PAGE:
Well, my intention of being up at 6am to see St Helena as a dot on the horizon did, rather predictably, fall by the way side. So, crawling out of bed at 7.30am, we made our way to the deck and there she was. The Island, the focus of our attention for the last 5 months, the vision in our heads for what feels like a life time St Helana. What a wonderful exciting moment, shared with others emerging on deck to see their new home for the first time, whispers and murmurings of emotions giving way to a tide of noise and chatter as eventually all 125 passengers appear on deck wide eyed.
I peered at this rock emerging from the sea, imagining myself in the opening scenes of King Kong. As we approached the barren rocky cliffs, the Islands secret lush interior is revealed only by the sight of a loan tree sat on the Island’s highest point, Diana’s Peak (823m). Two things struck me; mostly, I thought that this is a small island, a very small island, a spec in an endless ocean. My mind turned to the pioneering explorers, the Christopher Columbus’s of this World, the excitement and sheer overwhelming joy that must have greeted those brave men who crossed Oceans with no maps, in the hope of forging brave new worlds. St Helena, although a British Territory for hundreds of years, was discovered in 1502 by Portuguese navigator João da Nova, on his voyage home from India and what must he of felt when, like me, he first saw the looming sea cliffs ahead of him?
The second thing that struck both Bev and I was its apparent lack of any recognisable inhabitants. Approaching the South side of the Island a huge wall of rock and sheers cliffs is all that can be seen, this imposing structure changes and becomes more welcoming as we move East round the island, the barren rock face gives way to welcoming peaks and troughs with lush green valleys and dry peaks. Eventually the ship approaches the North of the Island, the capital Jamestown and the first clues of the Islands inhabitants and long history comes into view as we weigh anchor to disembark.
From our steady anchor point the capital, Jamestown is clearly visible, a narrow town of colourful houses rising up following the line of a steep sided valley. We get our first glimpse of Half Tree Hollow, a residential suburb of Jamestown perched high on a plateau and our soon to be new home town. We can even see our new house from here and thoughts of evenings spent looking out across the setting sun over the Atlantic Ocean fill my head.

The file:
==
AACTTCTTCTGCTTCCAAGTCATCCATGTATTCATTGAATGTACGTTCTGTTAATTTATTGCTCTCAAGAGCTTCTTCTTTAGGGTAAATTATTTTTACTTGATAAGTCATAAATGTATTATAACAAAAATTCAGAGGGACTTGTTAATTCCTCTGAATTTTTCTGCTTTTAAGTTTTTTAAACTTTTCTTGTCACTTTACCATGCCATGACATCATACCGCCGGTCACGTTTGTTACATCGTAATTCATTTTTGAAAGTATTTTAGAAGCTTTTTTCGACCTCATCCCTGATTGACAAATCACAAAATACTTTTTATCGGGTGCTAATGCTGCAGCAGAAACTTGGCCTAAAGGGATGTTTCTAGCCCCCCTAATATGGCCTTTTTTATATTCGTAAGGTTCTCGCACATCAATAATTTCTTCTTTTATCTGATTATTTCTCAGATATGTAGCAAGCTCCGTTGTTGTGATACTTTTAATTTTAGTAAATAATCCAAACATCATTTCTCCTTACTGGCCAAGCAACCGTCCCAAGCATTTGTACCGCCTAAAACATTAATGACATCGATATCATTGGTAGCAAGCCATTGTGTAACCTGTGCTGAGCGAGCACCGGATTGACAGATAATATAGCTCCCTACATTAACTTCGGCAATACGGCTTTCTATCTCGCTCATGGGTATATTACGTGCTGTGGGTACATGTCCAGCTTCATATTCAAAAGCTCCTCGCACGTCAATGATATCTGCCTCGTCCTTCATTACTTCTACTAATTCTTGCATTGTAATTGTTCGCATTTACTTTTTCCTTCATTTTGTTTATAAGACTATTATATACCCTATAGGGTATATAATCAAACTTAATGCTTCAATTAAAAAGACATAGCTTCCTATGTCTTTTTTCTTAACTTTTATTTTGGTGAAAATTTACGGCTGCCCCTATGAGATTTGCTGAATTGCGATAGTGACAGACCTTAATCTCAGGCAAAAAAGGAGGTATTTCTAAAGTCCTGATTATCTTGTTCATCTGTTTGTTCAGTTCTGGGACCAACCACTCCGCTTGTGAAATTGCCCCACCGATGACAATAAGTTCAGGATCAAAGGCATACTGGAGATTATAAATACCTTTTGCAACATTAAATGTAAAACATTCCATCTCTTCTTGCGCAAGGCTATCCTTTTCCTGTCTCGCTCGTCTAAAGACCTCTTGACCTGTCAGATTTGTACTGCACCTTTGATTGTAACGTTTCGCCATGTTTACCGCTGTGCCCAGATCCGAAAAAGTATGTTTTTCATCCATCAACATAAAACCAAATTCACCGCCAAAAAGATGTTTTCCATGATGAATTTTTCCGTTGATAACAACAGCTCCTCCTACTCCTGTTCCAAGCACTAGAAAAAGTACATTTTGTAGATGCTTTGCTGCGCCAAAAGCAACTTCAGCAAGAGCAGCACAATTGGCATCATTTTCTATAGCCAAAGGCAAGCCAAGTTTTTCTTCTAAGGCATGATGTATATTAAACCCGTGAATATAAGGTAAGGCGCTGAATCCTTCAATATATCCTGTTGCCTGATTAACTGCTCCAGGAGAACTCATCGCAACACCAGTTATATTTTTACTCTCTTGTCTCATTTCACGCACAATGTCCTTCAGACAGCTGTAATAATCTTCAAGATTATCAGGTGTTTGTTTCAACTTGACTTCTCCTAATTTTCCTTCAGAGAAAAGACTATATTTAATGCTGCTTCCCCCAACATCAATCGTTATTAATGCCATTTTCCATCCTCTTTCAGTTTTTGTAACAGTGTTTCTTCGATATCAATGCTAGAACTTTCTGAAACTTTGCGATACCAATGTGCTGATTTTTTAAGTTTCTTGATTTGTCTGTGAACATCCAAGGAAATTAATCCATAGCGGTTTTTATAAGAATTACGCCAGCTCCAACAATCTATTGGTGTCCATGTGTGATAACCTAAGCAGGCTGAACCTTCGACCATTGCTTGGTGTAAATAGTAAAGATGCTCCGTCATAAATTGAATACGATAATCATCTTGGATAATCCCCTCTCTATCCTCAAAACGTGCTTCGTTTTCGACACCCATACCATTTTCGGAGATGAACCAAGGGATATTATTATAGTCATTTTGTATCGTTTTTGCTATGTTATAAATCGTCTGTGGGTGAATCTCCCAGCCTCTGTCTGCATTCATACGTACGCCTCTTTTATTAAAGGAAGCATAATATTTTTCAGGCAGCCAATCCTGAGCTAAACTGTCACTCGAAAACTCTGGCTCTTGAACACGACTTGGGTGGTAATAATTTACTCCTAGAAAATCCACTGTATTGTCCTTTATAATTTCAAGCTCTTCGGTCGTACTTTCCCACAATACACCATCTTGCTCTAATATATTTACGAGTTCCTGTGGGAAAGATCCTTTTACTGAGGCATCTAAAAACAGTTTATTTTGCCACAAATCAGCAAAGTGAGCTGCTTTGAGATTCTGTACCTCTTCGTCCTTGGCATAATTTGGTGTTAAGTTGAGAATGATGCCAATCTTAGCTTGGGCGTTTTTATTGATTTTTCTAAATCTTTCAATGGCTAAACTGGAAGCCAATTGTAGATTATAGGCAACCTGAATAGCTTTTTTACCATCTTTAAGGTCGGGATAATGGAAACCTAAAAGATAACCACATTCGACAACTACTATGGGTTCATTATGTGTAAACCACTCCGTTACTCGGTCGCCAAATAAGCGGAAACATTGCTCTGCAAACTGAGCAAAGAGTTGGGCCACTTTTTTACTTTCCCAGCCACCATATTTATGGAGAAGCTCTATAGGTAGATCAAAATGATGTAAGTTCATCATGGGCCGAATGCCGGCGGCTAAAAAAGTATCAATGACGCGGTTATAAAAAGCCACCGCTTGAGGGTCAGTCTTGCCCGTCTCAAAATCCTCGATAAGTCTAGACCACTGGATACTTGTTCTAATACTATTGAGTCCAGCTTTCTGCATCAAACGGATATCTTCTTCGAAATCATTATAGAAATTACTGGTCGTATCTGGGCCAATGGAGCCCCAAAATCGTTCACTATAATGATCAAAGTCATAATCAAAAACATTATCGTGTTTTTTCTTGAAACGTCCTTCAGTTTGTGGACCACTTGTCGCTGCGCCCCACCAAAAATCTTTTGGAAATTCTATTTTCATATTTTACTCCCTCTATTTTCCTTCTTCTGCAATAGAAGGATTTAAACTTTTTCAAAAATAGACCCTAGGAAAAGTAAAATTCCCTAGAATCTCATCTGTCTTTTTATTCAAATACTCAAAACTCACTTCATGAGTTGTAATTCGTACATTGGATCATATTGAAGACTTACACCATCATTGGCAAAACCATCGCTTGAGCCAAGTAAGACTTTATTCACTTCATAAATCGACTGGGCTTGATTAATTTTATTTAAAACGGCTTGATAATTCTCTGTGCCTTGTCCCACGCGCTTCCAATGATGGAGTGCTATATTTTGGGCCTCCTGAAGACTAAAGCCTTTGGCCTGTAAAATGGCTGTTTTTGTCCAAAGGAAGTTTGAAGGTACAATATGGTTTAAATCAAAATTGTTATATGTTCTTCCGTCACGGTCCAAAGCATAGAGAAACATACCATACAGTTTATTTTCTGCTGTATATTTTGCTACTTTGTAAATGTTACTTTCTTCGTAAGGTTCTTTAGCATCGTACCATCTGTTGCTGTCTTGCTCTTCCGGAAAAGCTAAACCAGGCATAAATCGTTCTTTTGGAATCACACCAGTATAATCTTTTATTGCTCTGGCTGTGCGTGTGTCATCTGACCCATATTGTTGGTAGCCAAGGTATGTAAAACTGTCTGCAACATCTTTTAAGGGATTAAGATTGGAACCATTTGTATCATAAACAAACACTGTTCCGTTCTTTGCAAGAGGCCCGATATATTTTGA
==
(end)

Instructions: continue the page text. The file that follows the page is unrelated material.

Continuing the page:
Before we know it our time aboard the RMS is over, and we disembark onto a small shuttle boat which takes us to the Wharf. Waiting for a favourable wave to lift our boat high enough to step onto the dry land we have a nervous excitement and butterflies in our stomachs. A short shuttle bus journey to the customs post is filled with the chattering’s of expectant and nervous new Islanders.
After the necessaries through customs and immigration control we are greeted by Bev’s new boss and some work colleagues. On board the ship with us were the St Helena’s Commonwealth Games team, the returning heroes welcomed by a good crowd of local Saints and songs from pupils of the local primary schools. It was difficult not to feel as though somehow the cheers were for us, the Tyson’s, who have completed their epic journey and who’s new and fascinating life lies ahead of them.
Oliver is already off looking at the first of the Islands wildlife, aptly names Lightfoot crabs and Nimble Spray Crabs scuttling across the rocky breakwaters, with curious and beautiful Fairy Terns swooping by to investigate the Islands new residents.
After more form filling and waiting, we are taken to our hire car, a surprisingly normal Ford Focus, and followed the guide to our new home. This is the first of my island adventures, the incredible, steep road traversing across the shear face of Ladder Hill. Rising from sea level to around 400m along a narrow, winding road with cliffs to our right I am glad to be on the inside of the road. I learn very quickly that the Island is brutal on a car, but walking any distance is not an option. With a touch of Colin McRae, kicking up dust behind me we turn a sharp bend and Half Tree Hollow is laid out across the hill side ahead of us.
We had been told that the habitat and climate varies enormously across the Island, and that our home was on a dry arid plain, but nothing prepared me for the site that confronted us. Like a scene strait out of a Texan Western, our small home was surrounded by Cacti on all sides. We climbed a steep, dry, dusty track that leads to our home and as I look back down the hill I find myself dumbstruck at the most incredible view, looking out across the Ocean. Somehow, the endless blue we have seen all too well for 6 days has not lost any of its ability to impact the senses.
Can this be true, that we are here; that this surreal dream is a reality; that I and my family now live, on an Island, six miles wide and ten long. 1200miles from Africa, 1800miles from South America in the middle of the Atlantic Ocean; that we live, on the Island of Saint Helena.